Leucine-responsive regulatory protein

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Leucine responsive protein, or Lrp,[1] is a global regulator protein, meaning that it regulates the biosynthesis of leucine, as well as the other branched-chain amino acids, valine and isoleucine. In bacteria, it is encoded by the lrp gene.

Lrp alternatively activates and represses the expression of acetolactate synthase's (ALS) several isoenzymes. Lrp, in E. coli, along with DAM plays a role in the regulation of the fim operon, a group of genes needed for successful synthesis and trafficking of Type I Pili[2] . These hair like structures are important virulence factors for different pathogenic strains of Bacteria as they can mediate biofilm formation and adhesion to host epithelia. Other examples include Salmonella enterica serovar Typhimurium and Klebsiella pneumoniae.[2]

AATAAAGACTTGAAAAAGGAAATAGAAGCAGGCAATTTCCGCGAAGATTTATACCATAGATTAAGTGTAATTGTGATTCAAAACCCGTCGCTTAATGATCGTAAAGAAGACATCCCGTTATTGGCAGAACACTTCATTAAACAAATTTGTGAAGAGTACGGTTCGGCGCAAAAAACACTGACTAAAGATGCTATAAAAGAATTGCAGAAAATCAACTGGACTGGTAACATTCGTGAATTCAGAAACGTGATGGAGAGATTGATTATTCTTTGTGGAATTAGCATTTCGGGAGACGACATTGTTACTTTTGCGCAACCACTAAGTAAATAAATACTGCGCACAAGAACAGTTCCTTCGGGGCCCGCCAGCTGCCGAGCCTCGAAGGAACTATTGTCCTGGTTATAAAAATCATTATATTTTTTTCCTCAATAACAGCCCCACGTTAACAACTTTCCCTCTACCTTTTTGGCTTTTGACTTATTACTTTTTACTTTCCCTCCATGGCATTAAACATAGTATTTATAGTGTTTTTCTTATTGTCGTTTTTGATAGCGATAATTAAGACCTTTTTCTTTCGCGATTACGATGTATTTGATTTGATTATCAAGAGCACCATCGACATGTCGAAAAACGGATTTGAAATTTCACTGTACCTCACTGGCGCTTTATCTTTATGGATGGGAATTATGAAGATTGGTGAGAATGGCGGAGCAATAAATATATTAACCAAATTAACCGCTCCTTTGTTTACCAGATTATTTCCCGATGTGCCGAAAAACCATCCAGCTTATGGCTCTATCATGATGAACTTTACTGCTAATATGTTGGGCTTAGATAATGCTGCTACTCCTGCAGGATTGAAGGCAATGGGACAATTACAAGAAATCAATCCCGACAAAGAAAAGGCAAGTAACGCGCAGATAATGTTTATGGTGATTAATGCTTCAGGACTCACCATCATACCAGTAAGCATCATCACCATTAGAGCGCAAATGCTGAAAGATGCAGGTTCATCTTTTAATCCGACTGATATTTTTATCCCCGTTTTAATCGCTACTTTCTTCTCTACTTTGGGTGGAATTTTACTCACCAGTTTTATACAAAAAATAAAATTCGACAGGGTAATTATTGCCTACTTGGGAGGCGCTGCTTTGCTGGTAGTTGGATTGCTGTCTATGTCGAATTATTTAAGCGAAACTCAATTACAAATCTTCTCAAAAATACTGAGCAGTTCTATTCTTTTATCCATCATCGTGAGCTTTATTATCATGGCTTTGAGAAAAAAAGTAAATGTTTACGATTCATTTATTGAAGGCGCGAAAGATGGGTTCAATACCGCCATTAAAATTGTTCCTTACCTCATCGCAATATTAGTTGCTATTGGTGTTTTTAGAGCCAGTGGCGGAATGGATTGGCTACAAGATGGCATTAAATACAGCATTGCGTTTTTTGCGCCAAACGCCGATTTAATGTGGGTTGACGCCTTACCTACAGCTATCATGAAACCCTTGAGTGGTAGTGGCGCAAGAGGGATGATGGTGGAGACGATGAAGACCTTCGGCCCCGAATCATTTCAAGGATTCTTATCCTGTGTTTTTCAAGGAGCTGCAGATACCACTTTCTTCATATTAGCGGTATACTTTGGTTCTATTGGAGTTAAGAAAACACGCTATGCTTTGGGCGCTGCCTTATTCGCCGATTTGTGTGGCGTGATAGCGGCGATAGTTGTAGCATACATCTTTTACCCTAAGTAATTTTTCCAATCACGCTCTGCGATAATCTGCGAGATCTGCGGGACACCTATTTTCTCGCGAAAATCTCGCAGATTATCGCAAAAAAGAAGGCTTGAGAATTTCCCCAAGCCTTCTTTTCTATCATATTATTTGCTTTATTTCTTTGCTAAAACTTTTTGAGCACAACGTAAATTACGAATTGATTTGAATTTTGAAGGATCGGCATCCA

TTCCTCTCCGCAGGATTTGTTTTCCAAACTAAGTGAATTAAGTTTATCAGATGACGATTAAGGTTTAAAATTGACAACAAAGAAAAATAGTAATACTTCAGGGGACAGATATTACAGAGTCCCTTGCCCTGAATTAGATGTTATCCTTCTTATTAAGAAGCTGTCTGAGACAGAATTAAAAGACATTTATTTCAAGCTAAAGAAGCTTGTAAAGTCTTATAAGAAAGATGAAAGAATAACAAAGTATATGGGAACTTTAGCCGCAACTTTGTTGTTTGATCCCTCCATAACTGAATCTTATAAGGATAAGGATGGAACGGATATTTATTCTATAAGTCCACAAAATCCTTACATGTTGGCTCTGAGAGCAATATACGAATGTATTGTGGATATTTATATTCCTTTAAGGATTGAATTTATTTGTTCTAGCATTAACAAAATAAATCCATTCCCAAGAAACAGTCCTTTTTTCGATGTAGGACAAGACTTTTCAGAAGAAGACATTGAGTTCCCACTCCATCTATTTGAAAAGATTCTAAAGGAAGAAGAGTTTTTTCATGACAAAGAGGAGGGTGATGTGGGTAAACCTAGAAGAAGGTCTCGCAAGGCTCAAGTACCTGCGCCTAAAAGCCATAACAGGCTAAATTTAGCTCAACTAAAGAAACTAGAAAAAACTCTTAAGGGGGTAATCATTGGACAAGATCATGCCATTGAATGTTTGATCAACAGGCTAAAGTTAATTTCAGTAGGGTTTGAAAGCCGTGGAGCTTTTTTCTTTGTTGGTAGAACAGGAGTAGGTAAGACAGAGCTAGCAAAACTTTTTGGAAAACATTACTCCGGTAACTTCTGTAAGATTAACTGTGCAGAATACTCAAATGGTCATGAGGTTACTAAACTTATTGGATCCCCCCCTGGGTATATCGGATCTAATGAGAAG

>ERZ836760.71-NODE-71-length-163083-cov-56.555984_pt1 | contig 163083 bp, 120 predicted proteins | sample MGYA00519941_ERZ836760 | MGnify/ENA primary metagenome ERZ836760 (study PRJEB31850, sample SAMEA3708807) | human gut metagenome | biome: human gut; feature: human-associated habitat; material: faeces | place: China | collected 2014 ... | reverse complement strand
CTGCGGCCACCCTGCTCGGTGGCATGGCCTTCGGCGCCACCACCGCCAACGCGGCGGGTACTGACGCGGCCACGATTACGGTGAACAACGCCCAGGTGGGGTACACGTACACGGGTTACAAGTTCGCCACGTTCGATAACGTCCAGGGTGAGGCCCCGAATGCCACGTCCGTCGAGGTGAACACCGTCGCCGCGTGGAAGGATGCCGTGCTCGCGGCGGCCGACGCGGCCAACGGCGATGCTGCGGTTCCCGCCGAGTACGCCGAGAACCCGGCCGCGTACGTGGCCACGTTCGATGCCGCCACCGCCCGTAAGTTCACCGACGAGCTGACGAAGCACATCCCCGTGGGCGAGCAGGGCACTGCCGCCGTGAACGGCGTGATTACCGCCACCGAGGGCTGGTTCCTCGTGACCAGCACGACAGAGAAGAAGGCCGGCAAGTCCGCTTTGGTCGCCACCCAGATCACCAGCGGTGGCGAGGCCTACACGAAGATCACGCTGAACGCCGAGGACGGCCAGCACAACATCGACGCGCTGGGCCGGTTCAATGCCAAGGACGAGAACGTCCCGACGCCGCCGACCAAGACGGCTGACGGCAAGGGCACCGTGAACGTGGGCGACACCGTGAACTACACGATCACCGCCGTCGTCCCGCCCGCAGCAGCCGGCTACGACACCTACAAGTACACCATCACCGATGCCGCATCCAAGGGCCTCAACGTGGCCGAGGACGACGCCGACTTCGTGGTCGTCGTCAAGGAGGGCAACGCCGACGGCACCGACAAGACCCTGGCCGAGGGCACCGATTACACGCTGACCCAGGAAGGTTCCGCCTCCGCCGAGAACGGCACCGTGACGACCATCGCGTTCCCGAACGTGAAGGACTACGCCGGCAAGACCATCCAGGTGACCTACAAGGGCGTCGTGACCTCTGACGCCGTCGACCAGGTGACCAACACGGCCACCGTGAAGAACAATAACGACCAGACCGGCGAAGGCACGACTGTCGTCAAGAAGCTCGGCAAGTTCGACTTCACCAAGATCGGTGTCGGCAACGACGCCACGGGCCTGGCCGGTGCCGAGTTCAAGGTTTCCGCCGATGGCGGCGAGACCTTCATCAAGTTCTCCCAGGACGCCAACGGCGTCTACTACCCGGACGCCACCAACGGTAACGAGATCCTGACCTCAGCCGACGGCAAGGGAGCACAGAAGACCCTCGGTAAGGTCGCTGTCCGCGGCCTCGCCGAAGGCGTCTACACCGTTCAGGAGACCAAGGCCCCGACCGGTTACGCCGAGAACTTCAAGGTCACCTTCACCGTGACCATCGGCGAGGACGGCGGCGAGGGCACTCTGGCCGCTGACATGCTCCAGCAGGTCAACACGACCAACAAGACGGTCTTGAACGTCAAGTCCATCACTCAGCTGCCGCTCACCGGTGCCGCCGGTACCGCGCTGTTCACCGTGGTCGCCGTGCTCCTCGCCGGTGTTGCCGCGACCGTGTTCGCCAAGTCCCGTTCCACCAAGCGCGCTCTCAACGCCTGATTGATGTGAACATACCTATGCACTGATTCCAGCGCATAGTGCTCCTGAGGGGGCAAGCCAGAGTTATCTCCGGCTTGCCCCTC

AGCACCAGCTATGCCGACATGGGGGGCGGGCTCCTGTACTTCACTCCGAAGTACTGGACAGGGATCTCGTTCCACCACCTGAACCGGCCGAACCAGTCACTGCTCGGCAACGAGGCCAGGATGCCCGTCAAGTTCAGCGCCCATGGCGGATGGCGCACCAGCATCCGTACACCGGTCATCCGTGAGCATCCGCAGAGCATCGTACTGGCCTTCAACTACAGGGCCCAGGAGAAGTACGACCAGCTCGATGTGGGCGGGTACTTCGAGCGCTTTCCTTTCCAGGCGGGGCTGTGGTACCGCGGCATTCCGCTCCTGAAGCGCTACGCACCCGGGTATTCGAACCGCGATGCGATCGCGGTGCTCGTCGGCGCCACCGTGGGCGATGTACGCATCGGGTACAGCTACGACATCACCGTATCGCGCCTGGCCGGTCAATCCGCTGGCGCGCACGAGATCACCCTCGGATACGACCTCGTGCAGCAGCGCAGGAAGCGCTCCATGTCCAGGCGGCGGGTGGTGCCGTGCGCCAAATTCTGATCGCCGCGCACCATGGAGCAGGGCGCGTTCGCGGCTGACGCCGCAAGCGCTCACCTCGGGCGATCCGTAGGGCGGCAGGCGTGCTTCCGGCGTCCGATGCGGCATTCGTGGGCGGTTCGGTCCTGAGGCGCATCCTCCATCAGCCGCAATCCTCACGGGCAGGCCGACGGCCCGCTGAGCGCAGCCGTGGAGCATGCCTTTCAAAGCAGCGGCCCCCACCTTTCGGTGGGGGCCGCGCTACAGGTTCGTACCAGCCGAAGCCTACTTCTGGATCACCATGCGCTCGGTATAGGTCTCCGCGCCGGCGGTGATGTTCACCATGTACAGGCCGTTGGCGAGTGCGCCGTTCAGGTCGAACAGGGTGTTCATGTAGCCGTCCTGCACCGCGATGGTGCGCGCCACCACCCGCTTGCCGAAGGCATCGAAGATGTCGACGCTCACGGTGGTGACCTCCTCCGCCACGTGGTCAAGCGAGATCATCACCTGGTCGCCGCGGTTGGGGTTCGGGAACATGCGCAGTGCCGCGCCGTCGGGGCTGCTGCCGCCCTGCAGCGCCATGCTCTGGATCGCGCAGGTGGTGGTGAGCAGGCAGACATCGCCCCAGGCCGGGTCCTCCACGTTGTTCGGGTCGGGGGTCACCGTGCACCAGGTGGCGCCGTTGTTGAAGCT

1. ^ de los Rios S, Perona JJ (March 2007). "Structure of the Escherichia coli leucine-responsive regulatory protein Lrp reveals a novel octameric assembly". J. Mol. Biol. 366 (5): 1589–602. PMC 1933502Freely accessible. PMID 17223133. doi:10.1016/j.jmb.2006.12.032. 
  2. ^ a b Dorman, C. J.; Corcoran, C. P. (2008). "Bacterial DNA topology and infectious disease". Nucleic Acids Research. 37 (3): 672–678. ISSN 0305-1048. doi:10.1093/nar/gkn996. 

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